In a showdown over privileged documents in the U.S. Securities and Exchange Commission’s epic battle with Ripple Labs Inc, the blockchain company’s subjective good faith in the sale of more than $1.3 billion in XRP digital tokens turned out to be beside the point.
U.S. Magistrate Judge Sarah Netburn of Manhattan ruled on Sunday that Ripple did not waive attorney-client privilege when it argued in March, in an answer to the SEC’s complaint accusing the company of selling unregistered securities, that the SEC failed to provide clear notice of whether XRP was subject to federal securities laws. The ruling means Ripple does not have to turn over hundreds of privileged documents to the SEC.
The commission contended last month in a letter brief to Netburn that Ripple’s affirmative fair use defense had put all of the company’s legal advice about XRP at issue. As I’ve reported, the SEC already has possession of memos drafted by Ripple’s outside counsel about whether XRP meets the U.S. Supreme Court test for a security. Ripple produced those documents to the SEC during the commission’s years-long investigation of XRP sales, before the SEC filed its complaint last December. But the SEC argued in its letter brief to Netburn that it needed to see hundreds of additional legal documents for which Ripple was still claiming privilege in order to disprove the company’s fair notice defense.
Ripple, the SEC said, was well aware that XRP could be considered securities, as its own counsel advised in memos that the company shared with investors. By claiming that it did not receive fair notice, the SEC argued, the company had opened itself up to questions about its state of mind in selling XRP. And though its artfully drafted answer to the SEC complaint did not explicitly mention the company’s good faith, the SEC said, precedent such as the 2nd U.S. Circuit Court of Appeals decision in 1991’s U.S. v. Bilzerian and Netburn’s own 2014 ruling in Scott v. Chipotle Mexican Grill Inc makes clear that defendants cannot maintain privilege when they claim to have been unaware that their actions were prohibited.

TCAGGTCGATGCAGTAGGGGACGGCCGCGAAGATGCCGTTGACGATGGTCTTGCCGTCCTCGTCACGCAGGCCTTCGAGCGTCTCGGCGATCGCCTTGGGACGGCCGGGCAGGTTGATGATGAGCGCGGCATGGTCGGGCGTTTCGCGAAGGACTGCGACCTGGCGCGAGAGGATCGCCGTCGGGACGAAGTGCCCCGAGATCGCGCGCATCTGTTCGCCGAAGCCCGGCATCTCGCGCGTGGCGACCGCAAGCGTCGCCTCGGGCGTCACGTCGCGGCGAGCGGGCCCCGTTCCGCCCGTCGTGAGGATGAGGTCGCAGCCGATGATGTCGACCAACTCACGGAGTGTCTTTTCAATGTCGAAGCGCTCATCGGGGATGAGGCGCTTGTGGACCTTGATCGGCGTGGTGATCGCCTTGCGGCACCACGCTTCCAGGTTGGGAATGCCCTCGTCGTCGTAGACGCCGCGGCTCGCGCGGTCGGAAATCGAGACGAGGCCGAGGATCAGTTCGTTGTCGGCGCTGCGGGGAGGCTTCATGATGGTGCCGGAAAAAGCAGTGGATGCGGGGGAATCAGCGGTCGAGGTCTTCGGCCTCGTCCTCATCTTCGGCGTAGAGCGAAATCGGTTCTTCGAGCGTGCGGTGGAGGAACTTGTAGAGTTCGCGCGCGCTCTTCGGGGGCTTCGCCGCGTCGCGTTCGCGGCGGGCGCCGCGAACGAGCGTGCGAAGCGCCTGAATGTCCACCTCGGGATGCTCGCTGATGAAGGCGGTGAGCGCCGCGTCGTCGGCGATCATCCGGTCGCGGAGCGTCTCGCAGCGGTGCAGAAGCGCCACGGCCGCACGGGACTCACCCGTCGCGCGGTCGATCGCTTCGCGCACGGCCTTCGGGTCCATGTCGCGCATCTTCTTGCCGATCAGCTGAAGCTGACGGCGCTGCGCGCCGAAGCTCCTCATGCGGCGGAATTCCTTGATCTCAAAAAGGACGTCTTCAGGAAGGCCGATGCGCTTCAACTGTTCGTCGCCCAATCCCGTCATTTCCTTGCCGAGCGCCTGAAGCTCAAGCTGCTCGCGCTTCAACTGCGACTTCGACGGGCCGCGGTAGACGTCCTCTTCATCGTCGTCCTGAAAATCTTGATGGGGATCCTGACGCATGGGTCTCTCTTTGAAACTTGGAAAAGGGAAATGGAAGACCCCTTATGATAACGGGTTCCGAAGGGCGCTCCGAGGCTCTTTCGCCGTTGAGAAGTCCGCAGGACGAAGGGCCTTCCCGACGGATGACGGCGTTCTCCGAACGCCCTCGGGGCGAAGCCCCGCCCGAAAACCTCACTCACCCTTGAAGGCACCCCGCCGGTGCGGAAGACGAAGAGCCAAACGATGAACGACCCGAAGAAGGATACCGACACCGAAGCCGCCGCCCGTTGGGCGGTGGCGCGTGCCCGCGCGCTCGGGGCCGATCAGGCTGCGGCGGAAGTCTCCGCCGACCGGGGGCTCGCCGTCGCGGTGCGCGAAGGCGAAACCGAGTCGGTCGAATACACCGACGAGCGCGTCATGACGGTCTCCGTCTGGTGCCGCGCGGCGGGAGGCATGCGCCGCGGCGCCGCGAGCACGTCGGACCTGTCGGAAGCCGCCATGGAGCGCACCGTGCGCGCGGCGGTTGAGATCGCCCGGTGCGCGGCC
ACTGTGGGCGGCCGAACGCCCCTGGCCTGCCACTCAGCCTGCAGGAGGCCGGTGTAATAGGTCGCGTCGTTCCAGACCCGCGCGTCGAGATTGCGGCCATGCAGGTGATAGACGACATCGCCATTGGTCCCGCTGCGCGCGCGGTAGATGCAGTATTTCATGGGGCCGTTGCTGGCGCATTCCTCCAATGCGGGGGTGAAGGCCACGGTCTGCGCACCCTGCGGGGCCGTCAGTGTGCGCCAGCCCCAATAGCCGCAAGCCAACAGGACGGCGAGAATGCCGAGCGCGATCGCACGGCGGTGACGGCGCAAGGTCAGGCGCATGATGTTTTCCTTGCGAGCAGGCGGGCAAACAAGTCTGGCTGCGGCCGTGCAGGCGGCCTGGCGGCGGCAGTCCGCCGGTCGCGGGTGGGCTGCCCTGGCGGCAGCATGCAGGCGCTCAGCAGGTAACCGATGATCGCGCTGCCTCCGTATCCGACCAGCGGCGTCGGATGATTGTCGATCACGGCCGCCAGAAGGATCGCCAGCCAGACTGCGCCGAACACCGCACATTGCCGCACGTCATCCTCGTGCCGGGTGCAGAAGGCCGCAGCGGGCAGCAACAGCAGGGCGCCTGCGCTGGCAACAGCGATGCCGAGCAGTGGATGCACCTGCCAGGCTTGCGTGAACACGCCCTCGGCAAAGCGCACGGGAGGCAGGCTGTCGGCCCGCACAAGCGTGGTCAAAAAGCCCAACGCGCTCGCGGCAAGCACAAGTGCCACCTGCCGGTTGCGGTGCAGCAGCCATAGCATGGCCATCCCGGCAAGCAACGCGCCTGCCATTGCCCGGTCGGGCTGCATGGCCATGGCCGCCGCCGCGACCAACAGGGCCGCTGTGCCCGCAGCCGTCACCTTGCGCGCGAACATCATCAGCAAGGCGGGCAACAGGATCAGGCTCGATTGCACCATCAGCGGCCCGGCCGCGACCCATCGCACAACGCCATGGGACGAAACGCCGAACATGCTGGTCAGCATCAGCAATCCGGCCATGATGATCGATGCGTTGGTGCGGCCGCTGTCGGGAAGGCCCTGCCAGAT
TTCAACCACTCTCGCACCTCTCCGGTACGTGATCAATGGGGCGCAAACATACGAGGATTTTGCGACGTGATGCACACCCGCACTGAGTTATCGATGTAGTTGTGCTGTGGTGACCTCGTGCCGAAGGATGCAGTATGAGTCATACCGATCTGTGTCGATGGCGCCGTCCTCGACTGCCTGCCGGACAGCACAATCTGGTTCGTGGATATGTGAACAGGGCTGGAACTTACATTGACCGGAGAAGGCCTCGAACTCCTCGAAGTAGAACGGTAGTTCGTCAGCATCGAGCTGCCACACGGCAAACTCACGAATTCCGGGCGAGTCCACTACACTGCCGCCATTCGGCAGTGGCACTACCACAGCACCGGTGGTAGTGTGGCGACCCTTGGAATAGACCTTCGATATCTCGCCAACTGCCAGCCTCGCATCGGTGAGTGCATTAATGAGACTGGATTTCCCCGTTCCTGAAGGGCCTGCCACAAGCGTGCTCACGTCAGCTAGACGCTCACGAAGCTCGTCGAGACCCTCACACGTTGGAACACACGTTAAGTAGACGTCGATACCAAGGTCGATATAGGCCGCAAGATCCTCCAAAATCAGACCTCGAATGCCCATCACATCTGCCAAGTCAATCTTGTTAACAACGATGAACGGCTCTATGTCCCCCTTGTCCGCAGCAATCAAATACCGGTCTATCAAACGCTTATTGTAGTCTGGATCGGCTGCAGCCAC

Ripple’s lawyers from Kellogg, Hansen, Todd, Figel & Frederick and Debevoise & Plimpton argued in their opposition brief that the SEC – and not Ripple – had injected Ripple’s legal advice into the case by misreading the company’s fair notice defense. Ripple, they said, did not contend in its affirmative defense that it had relied on its lawyers’ counsel or that it had acted in good faith. The company argued that it was deprived of due process because the SEC failed for eight years, as the market for XRP expanded, to clarify whether the digital tokens are a security.
The relevant precedent, according to Ripple, was not Bilzerian but the 2nd Circuit’s 1996 decision in Upton v. SEC. In that case, the appeals court highlighted that Upton’s fair notice defense was not based on his subjective view of his own conduct but on his assertion that the SEC failed to provide reasonable warning of the prohibited behavior to market participants.
It’s no accident, Ripple said, that the SEC couldn’t find any cases in which courts held attorney-client privilege was waived by a defendant asserting an Upton-style fair-notice defense.
In Sunday’s decision, Netburn agreed. Ripple did not “put its subjective state of mind or advice of counsel at issue merely by raising the defense,” Netburn said. In fact, she said, it is the SEC’s state of mind about whether XRP is a security – not Ripple’s – that is a key issue in the case. (The magistrate judge previously ordered the SEC to produce some documents reflecting its internal deliberations on whether XRP, Bitcoin and ether are currencies or securities.)
Netburn was careful to say that her ruling is strictly limited to whether Ripple waived privilege by asserting a fair notice defense. She said she was not opining on the ultimate merits of the defense.
The SEC asked U.S. District Judge Analisa Torres, who is overseeing the case, to strike that defense entirely, arguing that it has provided plenty of notice to the cryptocurrency market via more than 70 enforcement actions against issuers. (It also argued that Upton doesn’t apply in cases alleging statutory violations.) Ripple said in its response brief that the facts are so vigorously disputed that the defense can’t be resolved on a motion to strike.
The SEC didn’t respond to my email query on the ruling. Ripple general counsel Stuart Alderoty said in an email statement that he’s pleased. “The court made clear that the proper focus of Ripple’s defense that the SEC failed to provide fair notice to the market is on the SEC, not on Ripple,” his statement said.
As I mentioned, the SEC already knows about some of the outside legal advice Ripple received about XRP, although the two sides bitterly disagree about what those memos actually said. (They’ve been disclosed in court filings but remain under seal.) The SEC had said it needed the rest of Ripple’s privileged documents for upcoming depositions of company witnesses. After Netburn’s ruling, the government appears to be limited to what it already has.
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